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Re: [vox-tech] [OT] Now I have a virus. Argh!!!!!
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Re: [vox-tech] [OT] Now I have a virus. Argh!!!!!

On Sat, 17 Jul 2004, Peter Jay Salzman wrote:

> Ever have the feeling that you shouldn't have gotten out of bed?
> One of my systems, lucifer, is a dual boot (Debian/win2k).  The only
> thing I use win2k for is to play Serious Sam, Serious Sam Second
> Encounter, and Syberia.
> My wife checks her school email, which is web based.  Apparently, Opera
> can't handle the Javascript, so when lucifer is in Linux, she uses
> Galeon and when lucifer is in win2k, she uses IE.
> We're behind a firewall, and NO ports are forwarded to lucifer.  There
> is no mail service on that machine --- win2k is only booted for a few
> hours a day while I play Serious Sam or Syberia.  The only packets (that
> I know of) that can reach lucifer from the outside world are
> http packets coming back from an ipmasqed request.  The only way to send
> anything to lucifer from the internet is to first ssh into another
> machine to get into the home LAN to begin with.  Anyway.
> Anyway, that's neither here nor there.  I've never had a worm before,
> so I'm new to all this.  What's the standard procedure?  Reinstallation?
> Can "virus checkers" also erase viruses?   What is a good "virus
> checker" for this purpose?

Personally, if it were my box, I'd do the following. First I'd use one of
my trusty Linux machines to cruise on over to Microsoft and download W2K
SP4 and use their TechNet search tool,
http://www.microsoft.com/technet/security/CurrentDL.aspx, to download all
security related patches released since SP4. Then I'd look into personal
firewalls for W2K and pick one. Chose one that performs some sort of
checksum (MD5 seems common) on the binaries. I personally use an older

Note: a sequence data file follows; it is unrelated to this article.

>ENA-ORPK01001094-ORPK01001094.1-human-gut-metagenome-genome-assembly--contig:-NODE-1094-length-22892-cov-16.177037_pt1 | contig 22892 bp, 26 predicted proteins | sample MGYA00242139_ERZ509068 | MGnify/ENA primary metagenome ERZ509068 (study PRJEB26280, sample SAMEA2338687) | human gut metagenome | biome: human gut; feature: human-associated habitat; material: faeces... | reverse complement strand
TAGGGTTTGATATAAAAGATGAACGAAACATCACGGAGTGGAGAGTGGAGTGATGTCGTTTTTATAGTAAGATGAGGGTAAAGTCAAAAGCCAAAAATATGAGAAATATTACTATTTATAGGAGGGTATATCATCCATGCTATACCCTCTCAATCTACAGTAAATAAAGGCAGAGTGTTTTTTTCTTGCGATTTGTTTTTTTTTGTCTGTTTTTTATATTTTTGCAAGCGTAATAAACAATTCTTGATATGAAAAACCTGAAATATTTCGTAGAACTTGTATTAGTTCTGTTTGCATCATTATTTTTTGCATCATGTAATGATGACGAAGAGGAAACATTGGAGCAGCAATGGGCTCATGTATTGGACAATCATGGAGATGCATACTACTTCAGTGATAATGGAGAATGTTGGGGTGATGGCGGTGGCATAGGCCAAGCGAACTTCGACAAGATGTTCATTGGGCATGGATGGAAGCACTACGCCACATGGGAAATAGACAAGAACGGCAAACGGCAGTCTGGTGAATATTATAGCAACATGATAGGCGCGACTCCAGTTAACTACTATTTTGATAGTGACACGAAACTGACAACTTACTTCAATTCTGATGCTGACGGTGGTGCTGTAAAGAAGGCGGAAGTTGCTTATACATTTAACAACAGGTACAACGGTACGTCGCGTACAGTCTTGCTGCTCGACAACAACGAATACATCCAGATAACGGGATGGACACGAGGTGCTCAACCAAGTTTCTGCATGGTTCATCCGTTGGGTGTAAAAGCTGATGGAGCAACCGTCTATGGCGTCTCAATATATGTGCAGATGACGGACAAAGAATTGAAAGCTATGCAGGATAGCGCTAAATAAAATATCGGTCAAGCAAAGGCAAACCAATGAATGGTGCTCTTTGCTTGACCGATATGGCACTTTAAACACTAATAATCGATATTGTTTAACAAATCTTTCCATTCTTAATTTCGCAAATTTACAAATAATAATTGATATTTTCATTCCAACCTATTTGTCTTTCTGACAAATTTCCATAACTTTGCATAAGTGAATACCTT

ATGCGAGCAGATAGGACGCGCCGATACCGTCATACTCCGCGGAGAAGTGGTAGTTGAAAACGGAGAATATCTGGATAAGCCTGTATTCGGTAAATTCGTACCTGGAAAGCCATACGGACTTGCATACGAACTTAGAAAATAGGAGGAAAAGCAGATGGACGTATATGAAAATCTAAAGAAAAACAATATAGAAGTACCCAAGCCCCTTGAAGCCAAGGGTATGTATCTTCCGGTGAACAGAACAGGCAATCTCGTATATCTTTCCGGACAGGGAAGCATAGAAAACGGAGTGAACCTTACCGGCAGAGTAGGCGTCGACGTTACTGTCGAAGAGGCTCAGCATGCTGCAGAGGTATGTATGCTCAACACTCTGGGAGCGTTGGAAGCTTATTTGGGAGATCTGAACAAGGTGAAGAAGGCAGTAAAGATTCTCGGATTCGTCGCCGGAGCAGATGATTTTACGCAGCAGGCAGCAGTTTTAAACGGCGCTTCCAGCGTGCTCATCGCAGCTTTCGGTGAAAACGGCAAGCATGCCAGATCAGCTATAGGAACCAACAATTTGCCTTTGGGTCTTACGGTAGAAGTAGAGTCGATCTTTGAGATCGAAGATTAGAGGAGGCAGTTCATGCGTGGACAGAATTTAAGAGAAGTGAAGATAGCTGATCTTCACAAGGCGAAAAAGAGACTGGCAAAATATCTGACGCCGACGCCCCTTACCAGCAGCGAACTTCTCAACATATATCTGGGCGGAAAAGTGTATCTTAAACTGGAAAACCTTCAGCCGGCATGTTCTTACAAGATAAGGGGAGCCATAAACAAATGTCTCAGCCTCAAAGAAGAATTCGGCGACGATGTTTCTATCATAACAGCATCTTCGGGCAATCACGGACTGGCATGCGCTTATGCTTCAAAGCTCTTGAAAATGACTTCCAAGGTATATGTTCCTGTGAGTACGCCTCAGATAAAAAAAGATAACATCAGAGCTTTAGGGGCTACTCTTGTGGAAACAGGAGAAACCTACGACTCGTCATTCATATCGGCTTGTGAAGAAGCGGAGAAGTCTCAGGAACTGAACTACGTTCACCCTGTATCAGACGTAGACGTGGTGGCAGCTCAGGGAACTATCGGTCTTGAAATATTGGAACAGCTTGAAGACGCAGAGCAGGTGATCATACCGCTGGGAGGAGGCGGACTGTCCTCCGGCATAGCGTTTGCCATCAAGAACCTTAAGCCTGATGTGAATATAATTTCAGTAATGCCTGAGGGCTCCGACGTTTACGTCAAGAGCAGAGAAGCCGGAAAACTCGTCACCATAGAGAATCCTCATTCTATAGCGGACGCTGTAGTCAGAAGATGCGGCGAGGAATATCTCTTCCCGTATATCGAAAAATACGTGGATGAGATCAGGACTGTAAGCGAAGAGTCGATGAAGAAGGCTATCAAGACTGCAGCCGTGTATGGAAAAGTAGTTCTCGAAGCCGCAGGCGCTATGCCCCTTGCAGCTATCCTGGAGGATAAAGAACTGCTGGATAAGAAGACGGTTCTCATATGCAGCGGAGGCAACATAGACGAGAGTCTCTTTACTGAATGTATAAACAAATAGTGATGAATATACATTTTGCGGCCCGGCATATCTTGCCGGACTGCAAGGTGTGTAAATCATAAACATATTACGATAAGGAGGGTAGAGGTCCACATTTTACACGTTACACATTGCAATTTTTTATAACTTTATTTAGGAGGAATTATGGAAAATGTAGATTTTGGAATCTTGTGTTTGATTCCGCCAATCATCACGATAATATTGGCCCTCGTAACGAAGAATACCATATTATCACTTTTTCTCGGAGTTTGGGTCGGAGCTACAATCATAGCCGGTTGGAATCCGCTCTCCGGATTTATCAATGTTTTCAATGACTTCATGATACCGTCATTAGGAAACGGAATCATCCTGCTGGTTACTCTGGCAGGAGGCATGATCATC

version of Tiny Personal Firewall that has forked into many versions as of
a couple of years ago. Others prefer ZoneAlarm Free for its simplicity,
but it's too simple for me. The download the latest Mozilla (there was a
MS bug in it recently that was patched, so don't use an old download).
Then I'd burn a CD of this voluminous software, reinstall the system,
patch patch patch, install the personal firewall, remove IE from the
desktop, replace with Mozilla. I'd also go in and minimize the services
that W2K is running, but don't disable RPC services. I found the hard way
that doing so very nearly borks the system to the point of needing to use
regedit on the RPC services key to get things functioning again.

I would do all this because if there's one obvious worm on the system,
then there could be any number of stealthy worms on the system. With the
proliferation of IE exploits, it's just a major risk that there's other
cruft hanging about. Besides virii and worms, there's also spyware and
adware to be concerned about. Several of the recent ones have also
implemented keyloggers, which are by any measure not a good thing to
have around. A fresh install that is well patched and protected before
going online would be a cleaner way to get rid of all the cruft rather
than hope the tools removed everything.

Also, having a firewall block incoming is not as helpful these days
because more and more of the MS stuff is web-page (IE) targeted, which
follows the basic trojan route of piggy-backing on legitimate requests. A
personal firewall on the desktop will help somewhat in preventing the code
from dialing home, but it is not a fool-proof solution. Being a program on
the machine, it could be disabled. It also depends on the user being
knowledgable enough NOT to click "allow" on any suspecious connections
when in prompt mode. There also exists code to hijack IE sessions (perhaps
Mozilla as well, although I can't remember the specifics) to use to get
data, thereby bypassing the checksum check since usually IE is an allowed
program (although I'd strongly suggest making IE a disallowed program).

As for other monitoring software, remember that most are signature based,
so they only help with known attacks. They are not foolproof against new
attacks or variants of old attacks. That caveat being said, besides
anti-virus programs, you should also look into spyware and adware removal
tools. Look for programs that do not charge you for updating definitions,
as a tool with out-of-date definitions is pretty much useless.

You might also want to consider having the firewall restrict outgoing
connections from the W2K box, or at the very least logging them. If the
box is only used to connect to a small handful of IPs, firewalling this
fact will offer a little more protection against malware which download
their payloads from the Internet. It won't help much against
self-contained email/IE/script malware though.

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